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Chapter 9 - Determinism, Fate, and Responsibility

Published online by Cambridge University Press:  08 December 2021

Jed W. Atkins
Affiliation:
Duke University, North Carolina
Thomas Bénatouïl
Affiliation:
Université de Lille
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Summary

In his treatises De divinatione and De fato, Cicero discusses the possibility of the prediction of future events. His understanding of divination in these philosophical works differs significantly from accepted Roman practice. Thus, De divinatione should not be read as a handbook on Roman divination. Rather, it should be read alongside De fato as an exhortation to act in the service of the res publica after the death of Caesar. Rather than denying outright that divination is real, Cicero seeks to refute the more superstitious divinatory practices current in Rome, all of which he attaches to the individual rather than to the political community to which he has dedicated his life. Among these superstitious views are the belief that humanity is subject to impersonal fate and therefore that human responsibility is curtailed. In writing for a Roman audience, Cicero denies both the notion that men cannot be responsible for their own actions, thus rejecting the idea of fate, as well as the existence of divination in the context of a deterministic worldview.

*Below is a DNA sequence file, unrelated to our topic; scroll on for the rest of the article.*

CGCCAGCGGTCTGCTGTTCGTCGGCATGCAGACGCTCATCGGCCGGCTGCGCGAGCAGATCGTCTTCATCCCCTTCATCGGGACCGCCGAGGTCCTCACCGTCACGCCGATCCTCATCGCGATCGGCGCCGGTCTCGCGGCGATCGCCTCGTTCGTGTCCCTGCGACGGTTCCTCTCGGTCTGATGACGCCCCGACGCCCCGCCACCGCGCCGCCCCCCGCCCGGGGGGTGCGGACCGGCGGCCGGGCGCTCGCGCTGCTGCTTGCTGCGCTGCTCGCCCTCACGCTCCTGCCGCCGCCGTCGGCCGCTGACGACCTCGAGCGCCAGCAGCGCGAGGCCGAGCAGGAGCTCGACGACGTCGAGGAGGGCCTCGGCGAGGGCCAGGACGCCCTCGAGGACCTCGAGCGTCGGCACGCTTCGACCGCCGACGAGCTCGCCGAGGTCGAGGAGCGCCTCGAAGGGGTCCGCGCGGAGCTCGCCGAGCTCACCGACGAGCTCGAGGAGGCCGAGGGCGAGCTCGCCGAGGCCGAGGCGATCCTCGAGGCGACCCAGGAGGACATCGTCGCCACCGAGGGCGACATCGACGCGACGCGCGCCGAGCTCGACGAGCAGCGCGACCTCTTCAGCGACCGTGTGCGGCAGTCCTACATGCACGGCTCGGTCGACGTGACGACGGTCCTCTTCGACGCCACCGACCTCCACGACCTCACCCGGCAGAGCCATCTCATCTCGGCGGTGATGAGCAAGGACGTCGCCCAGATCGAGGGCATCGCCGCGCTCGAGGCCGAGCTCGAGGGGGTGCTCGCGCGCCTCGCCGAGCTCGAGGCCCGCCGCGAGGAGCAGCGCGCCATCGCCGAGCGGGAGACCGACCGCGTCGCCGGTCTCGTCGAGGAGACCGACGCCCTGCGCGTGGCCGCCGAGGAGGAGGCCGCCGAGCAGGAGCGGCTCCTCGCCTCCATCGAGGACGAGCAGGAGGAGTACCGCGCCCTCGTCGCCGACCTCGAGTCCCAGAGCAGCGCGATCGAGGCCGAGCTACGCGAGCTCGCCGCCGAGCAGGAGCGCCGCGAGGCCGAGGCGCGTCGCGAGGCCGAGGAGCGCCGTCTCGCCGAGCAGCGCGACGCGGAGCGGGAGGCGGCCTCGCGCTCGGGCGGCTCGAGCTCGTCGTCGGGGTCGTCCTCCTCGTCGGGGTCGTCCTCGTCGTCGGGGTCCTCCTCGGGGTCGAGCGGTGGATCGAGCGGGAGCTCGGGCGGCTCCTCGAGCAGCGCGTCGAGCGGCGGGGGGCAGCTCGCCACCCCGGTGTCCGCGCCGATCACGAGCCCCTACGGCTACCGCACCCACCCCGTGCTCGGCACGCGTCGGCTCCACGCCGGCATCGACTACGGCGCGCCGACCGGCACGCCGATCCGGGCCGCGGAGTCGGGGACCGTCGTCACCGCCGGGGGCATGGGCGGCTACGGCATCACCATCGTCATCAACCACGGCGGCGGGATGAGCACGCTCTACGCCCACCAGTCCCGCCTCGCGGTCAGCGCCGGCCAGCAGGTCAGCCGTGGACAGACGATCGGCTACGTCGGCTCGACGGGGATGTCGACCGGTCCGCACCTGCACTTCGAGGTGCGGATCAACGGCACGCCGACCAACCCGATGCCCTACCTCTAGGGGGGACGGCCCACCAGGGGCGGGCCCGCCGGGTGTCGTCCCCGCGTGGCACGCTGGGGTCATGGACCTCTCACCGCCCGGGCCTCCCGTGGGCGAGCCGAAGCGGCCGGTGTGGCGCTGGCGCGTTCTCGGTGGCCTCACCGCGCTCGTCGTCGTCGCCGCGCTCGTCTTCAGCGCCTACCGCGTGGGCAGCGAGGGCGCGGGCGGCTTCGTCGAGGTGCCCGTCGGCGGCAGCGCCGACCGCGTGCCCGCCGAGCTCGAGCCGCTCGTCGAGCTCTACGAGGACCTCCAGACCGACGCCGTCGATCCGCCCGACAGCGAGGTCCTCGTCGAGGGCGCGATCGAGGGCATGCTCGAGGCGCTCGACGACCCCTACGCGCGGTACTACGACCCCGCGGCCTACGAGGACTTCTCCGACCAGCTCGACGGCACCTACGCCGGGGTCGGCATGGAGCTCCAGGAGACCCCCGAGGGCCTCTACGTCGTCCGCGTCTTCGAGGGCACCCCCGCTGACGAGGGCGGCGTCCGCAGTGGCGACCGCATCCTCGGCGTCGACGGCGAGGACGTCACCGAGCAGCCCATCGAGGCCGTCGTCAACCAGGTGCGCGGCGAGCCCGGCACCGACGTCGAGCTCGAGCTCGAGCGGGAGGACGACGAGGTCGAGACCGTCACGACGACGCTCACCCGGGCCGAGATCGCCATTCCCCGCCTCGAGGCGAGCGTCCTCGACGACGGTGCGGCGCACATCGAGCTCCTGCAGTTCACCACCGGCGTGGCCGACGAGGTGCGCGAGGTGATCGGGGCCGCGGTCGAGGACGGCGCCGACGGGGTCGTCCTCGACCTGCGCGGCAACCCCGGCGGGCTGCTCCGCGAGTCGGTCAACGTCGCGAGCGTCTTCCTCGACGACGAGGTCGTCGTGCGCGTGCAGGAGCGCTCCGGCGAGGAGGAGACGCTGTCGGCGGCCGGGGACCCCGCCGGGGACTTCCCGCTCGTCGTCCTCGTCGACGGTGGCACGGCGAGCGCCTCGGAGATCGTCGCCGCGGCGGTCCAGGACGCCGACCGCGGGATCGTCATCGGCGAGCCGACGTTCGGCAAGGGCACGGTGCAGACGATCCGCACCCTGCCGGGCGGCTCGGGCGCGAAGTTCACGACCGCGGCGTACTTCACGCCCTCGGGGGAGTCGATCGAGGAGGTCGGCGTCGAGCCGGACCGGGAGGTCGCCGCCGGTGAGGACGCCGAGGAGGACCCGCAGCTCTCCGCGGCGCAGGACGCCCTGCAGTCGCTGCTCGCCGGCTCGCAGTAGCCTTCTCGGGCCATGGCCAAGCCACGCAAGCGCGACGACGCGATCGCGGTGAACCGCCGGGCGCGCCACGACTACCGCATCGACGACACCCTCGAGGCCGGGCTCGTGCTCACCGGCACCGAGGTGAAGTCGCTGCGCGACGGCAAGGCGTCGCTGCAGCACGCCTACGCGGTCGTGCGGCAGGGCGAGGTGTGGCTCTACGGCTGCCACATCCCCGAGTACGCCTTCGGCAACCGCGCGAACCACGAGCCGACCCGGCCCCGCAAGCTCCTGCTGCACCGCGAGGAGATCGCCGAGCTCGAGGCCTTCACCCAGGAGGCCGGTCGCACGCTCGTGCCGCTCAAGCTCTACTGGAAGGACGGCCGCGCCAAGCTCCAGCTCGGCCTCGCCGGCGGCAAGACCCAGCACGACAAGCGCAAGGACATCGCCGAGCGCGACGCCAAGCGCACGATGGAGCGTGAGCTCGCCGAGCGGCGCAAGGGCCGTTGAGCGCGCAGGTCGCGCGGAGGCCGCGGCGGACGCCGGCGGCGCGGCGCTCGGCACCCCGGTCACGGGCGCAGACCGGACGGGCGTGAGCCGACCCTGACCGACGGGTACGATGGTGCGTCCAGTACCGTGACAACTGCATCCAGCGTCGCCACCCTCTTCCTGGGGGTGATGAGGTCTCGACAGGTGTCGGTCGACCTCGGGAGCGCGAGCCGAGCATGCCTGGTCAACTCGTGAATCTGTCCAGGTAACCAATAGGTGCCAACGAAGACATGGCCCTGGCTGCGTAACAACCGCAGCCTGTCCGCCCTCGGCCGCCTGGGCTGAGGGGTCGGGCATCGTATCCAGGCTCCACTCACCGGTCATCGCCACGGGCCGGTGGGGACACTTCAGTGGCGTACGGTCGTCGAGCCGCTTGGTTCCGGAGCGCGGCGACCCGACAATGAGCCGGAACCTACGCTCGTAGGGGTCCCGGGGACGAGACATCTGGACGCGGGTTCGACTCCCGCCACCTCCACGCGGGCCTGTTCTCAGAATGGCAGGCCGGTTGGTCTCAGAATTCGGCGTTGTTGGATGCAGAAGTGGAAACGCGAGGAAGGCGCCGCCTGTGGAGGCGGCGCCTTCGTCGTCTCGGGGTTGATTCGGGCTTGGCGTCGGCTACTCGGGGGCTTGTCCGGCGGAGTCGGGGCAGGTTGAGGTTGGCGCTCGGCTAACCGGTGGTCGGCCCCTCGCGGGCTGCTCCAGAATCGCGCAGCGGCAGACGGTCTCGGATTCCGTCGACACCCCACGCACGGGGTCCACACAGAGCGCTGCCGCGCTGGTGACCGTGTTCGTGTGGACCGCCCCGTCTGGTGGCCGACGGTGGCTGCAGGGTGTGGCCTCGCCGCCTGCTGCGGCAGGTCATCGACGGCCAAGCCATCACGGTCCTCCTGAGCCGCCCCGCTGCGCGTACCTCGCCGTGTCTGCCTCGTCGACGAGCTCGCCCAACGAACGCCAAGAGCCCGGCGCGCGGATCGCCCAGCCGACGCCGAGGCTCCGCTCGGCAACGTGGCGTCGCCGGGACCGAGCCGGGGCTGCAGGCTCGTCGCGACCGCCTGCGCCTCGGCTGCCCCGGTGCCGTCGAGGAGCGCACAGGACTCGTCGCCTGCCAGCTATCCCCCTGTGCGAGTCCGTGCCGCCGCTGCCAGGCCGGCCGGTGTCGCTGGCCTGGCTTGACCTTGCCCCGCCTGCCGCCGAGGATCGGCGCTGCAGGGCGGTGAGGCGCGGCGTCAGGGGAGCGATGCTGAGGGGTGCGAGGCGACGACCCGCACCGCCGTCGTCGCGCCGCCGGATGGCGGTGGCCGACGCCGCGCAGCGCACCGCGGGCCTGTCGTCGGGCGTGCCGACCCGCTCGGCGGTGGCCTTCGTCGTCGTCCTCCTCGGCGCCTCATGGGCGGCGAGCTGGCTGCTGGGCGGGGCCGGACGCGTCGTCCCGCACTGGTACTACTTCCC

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Publisher: Cambridge University Press
Print publication year: 2021

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